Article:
Men, it has been well said, think in herds; it will be seen that they go mad in herds, while they only recover their senses, slowly, and one by one.
What is the book about?
“The Extraordinary Popular Delusions and the Madness of Crowds ” was written by Charles Mackay in 1841. It is a testament to the quality of the book that it is still relevant and in print today.
This book talks about three massive financial scams (as we call them today) that occurred in the 18th century. The book explains the details behind the scams, the mob mentality of entire countries and their aftermath.
Get this book for free at Project Gutenberg.
What does this book cover?
“Extraordinary Popular Delusions and the Madness of Crowds” deals with three scams in three countries in the 18th century. These are
The Mississippi Scheme in France
The South Sea Bubble in England
The Tulipomania in Holland
I read the edition that had only these three chapters. The complete editions have more dealing not just finance, but withcraft, alchemy, religion and other subjects.
What did I like?
Charles Mackay’s writing is exquisite. In this era, where we are implored to keep our content and ideas simple (though this blog tries otherwise), it is refreshing to read a book with well crafted, complex sentences that is not watered down for a casual reader.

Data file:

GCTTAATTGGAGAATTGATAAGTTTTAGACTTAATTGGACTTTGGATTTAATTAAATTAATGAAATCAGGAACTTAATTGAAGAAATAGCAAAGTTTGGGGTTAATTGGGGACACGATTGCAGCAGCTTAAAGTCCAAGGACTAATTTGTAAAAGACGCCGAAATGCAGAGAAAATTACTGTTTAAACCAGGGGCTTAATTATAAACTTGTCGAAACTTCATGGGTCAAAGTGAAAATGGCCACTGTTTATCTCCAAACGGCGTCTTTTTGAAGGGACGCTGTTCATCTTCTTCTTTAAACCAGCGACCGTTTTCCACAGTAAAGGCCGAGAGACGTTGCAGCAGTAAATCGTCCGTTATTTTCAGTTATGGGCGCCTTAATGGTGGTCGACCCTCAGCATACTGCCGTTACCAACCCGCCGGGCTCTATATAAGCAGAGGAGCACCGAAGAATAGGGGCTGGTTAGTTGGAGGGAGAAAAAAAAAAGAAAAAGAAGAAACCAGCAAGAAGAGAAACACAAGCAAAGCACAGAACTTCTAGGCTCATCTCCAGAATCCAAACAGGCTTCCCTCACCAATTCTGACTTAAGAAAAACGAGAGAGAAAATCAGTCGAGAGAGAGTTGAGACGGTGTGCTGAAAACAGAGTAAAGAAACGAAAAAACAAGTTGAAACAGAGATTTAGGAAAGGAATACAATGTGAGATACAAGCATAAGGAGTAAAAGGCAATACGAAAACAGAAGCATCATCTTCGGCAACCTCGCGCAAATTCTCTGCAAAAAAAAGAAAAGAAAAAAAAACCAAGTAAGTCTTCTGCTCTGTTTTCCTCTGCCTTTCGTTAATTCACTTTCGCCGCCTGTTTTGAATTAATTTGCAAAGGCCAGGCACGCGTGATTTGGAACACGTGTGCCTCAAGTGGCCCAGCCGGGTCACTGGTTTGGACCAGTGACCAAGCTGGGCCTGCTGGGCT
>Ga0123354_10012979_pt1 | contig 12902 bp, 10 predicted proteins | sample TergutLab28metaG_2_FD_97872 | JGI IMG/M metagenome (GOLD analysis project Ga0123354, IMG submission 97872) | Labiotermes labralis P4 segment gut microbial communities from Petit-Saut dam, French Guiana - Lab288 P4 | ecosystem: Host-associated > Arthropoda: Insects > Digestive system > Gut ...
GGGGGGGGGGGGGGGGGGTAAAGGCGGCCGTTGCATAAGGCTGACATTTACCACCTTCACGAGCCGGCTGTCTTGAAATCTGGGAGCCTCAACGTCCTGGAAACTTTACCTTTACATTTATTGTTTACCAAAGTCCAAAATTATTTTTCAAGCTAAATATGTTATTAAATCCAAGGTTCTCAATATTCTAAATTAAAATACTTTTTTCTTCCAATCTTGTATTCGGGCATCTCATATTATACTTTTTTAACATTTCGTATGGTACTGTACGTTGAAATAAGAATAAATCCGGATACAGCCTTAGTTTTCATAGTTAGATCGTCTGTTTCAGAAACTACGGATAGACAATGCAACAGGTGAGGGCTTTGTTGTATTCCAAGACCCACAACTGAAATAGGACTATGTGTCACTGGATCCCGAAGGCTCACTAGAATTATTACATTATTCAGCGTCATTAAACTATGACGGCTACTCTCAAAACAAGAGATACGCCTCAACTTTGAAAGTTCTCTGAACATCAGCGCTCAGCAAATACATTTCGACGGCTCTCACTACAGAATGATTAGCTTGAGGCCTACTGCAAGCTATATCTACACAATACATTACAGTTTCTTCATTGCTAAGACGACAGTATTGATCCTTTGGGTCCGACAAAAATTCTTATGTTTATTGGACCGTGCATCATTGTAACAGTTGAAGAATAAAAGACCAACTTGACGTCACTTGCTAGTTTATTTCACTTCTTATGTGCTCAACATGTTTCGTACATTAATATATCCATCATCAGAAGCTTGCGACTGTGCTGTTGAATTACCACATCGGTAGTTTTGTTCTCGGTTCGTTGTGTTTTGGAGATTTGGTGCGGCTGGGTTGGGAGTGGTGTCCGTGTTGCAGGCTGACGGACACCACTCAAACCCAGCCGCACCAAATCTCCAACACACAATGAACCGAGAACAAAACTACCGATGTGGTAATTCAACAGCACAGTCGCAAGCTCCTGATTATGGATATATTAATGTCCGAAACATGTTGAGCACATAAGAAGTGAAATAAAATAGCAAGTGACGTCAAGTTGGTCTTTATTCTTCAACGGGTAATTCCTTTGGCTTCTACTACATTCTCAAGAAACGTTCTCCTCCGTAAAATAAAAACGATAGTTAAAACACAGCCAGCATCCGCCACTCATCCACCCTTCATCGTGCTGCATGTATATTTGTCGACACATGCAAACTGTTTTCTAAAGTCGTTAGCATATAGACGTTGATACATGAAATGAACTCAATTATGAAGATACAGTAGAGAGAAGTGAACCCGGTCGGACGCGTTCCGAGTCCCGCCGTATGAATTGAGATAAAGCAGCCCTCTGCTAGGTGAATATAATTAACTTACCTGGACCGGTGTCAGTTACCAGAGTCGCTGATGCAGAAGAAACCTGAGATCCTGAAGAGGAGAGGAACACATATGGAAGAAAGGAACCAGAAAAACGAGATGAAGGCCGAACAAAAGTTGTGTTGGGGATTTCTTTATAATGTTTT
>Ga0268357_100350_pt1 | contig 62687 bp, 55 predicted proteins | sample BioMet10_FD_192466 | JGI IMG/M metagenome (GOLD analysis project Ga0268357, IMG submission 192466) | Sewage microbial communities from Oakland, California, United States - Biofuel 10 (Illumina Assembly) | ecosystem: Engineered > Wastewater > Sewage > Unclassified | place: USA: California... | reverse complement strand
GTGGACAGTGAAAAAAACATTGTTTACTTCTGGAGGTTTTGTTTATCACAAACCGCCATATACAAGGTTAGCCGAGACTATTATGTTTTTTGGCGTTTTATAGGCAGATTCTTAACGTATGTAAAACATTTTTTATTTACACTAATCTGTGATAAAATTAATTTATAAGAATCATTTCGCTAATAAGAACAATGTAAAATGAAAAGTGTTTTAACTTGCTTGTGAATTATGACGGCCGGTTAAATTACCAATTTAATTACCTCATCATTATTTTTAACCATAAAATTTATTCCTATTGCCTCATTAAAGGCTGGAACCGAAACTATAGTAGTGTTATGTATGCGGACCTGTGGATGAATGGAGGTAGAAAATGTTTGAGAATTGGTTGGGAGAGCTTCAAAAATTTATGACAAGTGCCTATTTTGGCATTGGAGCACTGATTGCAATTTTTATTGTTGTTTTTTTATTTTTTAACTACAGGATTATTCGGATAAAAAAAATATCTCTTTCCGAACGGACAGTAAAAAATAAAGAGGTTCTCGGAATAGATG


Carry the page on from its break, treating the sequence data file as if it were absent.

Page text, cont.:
After the clarity and crispness of the language, the next item I liked best, was the detailed description of these scams and their evolution. The mob mentality, pervasive in homo sapiens sapiens, has clearly not changed over the years. We see, through Charles Mackay, that the same sleight of hand and tricks that were employed 300 years are still being employed today.
What did I not like?
I did not realize that I read a condensed version until I wrote this review. Amazon has disappointed me.
“The Extraordinary Popular Delusions and the Madness of Crowds ” is a riveting classic. It is well written and, for that alone, is worth the time spent on reading it. The description of the scams, mass panics, fads and trends and their evolution, is just icing on the cake.
I strongly recommend this book.